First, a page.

Back in the dark ages - say 1985 or so - processors were slow and expensive, and so was memory. Remember when 1 Mb of RAM was a big deal?
In those days computer programming was largely a matter of writing around hardware constraints. Relational databases were optimised for data capture and storage, which made efficient use of the available hardware but gave little credit to the needs of those who actually had to get the data out again in a usable format.
When it came to business intelligence and the analysis of large quantities of information, these hardware and database design constraints led programmers to an approach that involved pre-calculating as much as possible and storing the results in data structures or 'cubes' that could then be queried.
This 'online analytical processing' or OLAP got the job done, but at a high cost. The OLAP cubes were difficult and time-consuming to build, and users could not explore their data outside of the structure imposed by the cubes. If the report you were looking at led to a question that required cutting the data another way, too bad. You could choose to live without the answer, or spend long hours wrestling with spreadsheets to get something you could live with.
To make matters worse, cubes need to be re-populated and re-calculated daily, a process which can take several hours each time. All of this ties up scarce IT resources that could be better used somewhere else.
Fortunately, memory and processing power have both come a long way since then. Moore's Law - roughly put, that processing power doubles every two years - has held true, and contemporary programmers have access to vastly greater processing resources than they did 20 years ago. At the same time the cost of memory has plummeted: the price of a gigabyte of RAM dropped from US$1000 in 2000 to US$100 in 2005, and should drop to less than US$10 by 2010.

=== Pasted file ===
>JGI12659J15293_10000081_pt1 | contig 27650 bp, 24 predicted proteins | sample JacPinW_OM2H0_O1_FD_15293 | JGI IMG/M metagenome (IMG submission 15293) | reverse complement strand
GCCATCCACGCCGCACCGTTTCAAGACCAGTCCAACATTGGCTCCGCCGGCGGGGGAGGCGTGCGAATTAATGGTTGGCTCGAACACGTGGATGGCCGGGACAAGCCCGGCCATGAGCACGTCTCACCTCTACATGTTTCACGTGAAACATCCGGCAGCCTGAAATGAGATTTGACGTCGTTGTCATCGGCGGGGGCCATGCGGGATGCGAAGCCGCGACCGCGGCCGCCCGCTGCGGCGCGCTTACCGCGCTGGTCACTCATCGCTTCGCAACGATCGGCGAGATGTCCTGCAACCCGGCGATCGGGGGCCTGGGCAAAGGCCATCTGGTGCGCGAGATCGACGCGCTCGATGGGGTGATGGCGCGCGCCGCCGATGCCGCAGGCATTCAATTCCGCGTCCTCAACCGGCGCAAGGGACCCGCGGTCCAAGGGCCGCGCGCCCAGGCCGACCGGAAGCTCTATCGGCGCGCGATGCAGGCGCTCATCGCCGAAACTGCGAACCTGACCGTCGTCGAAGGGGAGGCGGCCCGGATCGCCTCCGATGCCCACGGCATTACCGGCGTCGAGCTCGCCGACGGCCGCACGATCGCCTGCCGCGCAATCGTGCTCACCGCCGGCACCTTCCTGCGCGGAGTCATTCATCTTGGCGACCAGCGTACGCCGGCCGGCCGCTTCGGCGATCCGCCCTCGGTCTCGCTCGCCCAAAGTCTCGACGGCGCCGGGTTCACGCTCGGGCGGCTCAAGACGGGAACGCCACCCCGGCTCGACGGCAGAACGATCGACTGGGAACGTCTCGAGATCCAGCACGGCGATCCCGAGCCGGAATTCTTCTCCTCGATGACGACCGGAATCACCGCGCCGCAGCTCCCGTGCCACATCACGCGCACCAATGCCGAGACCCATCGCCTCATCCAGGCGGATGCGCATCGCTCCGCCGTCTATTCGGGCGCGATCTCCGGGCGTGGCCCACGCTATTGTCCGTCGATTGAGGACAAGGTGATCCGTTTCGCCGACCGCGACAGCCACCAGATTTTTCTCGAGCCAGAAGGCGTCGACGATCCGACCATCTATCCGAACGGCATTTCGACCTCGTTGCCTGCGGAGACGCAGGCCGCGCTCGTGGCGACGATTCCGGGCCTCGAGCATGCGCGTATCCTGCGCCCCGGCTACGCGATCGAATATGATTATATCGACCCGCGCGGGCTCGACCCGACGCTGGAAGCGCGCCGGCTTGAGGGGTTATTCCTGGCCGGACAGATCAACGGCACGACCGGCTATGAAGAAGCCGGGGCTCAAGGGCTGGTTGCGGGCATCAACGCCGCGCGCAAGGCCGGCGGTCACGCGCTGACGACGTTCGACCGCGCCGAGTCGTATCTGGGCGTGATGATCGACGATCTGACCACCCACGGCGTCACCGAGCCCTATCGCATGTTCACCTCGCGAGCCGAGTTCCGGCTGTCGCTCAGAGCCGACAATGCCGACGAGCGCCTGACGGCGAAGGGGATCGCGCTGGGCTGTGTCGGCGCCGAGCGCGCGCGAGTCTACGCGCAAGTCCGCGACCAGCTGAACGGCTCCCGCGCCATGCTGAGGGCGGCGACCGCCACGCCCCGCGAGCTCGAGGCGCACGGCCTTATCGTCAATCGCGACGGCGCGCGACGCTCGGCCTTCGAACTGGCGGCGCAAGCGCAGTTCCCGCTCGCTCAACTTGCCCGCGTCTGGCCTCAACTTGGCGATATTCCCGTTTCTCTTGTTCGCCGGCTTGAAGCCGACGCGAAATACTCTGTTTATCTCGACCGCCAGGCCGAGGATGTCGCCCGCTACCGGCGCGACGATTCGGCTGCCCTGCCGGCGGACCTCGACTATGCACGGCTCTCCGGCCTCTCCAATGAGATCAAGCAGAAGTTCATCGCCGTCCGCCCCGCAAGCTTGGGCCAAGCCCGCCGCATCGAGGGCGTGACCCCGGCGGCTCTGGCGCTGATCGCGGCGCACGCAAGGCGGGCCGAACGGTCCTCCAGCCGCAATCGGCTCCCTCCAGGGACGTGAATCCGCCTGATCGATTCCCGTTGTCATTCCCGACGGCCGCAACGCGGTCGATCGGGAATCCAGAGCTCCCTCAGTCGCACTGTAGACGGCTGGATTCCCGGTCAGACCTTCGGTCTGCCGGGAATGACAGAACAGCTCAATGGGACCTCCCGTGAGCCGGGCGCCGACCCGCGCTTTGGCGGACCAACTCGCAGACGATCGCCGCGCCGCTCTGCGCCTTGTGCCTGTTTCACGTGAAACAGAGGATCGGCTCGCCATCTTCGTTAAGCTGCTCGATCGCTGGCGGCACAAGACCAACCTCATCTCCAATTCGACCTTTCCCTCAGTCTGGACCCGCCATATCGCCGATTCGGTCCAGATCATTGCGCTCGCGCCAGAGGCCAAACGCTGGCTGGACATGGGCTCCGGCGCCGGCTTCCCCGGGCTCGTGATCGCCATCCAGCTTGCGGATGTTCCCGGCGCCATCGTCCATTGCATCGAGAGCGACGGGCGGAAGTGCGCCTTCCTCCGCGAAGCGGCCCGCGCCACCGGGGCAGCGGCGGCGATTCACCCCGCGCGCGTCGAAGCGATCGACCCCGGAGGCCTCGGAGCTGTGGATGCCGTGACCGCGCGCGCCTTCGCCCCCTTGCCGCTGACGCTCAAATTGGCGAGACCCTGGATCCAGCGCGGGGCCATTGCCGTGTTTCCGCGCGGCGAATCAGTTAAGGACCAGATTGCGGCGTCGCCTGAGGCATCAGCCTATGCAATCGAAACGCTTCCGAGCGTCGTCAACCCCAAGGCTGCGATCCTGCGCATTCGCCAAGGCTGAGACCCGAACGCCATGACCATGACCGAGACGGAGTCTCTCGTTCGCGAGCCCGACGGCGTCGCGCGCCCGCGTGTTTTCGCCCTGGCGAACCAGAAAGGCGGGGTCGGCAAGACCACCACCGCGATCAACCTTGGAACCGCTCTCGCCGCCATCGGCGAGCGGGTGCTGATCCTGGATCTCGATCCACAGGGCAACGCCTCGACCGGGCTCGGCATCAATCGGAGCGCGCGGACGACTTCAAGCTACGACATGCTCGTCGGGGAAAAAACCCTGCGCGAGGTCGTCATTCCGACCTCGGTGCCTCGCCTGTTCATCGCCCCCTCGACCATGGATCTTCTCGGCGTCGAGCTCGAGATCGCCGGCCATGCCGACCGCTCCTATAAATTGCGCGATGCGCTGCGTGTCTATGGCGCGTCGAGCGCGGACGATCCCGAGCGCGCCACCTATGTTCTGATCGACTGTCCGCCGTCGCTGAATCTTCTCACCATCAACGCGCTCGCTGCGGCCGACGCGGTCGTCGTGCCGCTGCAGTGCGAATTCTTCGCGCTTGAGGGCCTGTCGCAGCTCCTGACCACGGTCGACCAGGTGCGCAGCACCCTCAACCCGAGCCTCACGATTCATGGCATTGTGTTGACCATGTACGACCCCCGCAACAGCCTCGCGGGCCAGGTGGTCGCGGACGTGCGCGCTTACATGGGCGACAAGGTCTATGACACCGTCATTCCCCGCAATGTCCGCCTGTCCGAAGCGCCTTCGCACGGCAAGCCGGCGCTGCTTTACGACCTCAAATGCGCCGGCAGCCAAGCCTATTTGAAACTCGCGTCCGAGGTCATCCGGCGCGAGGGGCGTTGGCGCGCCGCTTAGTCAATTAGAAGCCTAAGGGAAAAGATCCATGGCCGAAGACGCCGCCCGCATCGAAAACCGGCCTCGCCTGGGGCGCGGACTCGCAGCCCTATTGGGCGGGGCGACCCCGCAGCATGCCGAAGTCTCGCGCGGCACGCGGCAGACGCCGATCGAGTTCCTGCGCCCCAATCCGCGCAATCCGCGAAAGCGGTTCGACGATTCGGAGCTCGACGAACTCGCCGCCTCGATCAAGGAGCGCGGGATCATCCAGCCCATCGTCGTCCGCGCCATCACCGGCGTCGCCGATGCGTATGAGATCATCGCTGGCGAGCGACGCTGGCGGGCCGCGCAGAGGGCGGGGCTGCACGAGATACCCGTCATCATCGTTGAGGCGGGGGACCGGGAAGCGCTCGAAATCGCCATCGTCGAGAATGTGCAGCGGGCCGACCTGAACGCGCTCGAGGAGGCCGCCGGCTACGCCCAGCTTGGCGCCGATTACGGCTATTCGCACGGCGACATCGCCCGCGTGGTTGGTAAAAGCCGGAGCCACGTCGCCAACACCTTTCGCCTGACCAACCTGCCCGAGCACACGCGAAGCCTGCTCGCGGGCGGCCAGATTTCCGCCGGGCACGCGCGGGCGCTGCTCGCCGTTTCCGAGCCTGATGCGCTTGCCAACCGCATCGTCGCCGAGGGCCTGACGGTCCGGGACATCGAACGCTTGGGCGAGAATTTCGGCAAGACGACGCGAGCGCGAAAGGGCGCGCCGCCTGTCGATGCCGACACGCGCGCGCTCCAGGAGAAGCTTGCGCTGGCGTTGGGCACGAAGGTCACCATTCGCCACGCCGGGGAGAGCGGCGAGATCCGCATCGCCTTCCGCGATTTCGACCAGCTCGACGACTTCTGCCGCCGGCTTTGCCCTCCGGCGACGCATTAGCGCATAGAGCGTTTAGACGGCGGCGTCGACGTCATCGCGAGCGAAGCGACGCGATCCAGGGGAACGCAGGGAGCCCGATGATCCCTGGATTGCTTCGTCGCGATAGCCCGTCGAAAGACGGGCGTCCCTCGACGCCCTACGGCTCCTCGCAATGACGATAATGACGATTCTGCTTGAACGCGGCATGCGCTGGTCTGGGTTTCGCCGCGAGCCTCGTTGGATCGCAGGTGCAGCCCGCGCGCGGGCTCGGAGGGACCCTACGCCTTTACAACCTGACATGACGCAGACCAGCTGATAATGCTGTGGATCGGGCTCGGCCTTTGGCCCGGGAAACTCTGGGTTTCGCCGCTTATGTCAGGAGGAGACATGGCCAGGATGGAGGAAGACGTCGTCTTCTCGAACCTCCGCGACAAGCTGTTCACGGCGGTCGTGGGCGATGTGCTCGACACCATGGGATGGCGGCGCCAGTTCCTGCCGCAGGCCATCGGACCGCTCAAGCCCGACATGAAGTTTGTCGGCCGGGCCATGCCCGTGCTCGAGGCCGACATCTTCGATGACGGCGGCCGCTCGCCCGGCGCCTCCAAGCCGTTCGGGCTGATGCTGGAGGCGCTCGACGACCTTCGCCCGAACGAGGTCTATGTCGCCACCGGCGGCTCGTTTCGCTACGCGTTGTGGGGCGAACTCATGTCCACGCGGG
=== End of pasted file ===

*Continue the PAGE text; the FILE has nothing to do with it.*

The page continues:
All that relatively cheap processing power and memory, with the help of modern compression algorithms, makes for a radically different approach to business intelligence. Instead of pre-calculating OLAP cubes, it is now possible to load an entire database into memory and perform live calculations, giving users unprecedented speed and flexibility. A patented technology called Associative Query Logic builds connections and associations between separate bits of data the same way the human mind does, allowing for the first time the possibility of a truly intuitive relationship to large bodies of structured data.
Let us say you are reviewing your sales figures for this month. In-memory processing means it is possible, with just a single click, to compare those figures to last month's, the same month last year and the year before, or to get a graph for the past three years. You notice that one rep's sales have decreased dramatically, and another single click gets you a list of just that rep's accounts. A quick glance shows that one client placed no orders this month, and another single click gets you that client's entire order history - right down to the level of the individual invoice.
Without in-memory processing, it could take you weeks to discover that you had lost a major client. With in-memory processing, you can review each day's sales figures the next day and pick up problems immediately.
With the client's entire history in front of you, it becomes much easier to investigate the problems, and to fix them.
This is the future of business intelligence - in fact, of any work that involves analysing and understanding large bodies of data. With the memory and processing power that enable in-memory BI now available, it seems mad to go to the trouble and expense of doing all the pre-processing required by older OLAP technology - especially when it yields results that are far less flexible.
The good news in this for business users is that they get far better access to information they need to do their jobs effectively. The good news for IT departments is that writing reports, possibly one of the most boring jobs in the fields, will soon be a thing of the past - which frees talented people up to do more exciting things.
OLAP-based BI was a great solution to the constraints we faced in 1985, but that was a long time ago. In-memory BI is on the right side of Moore's law and will continue to grow in power and flexibility as 64-bit computing becomes commonplace and memory prices continue to fall.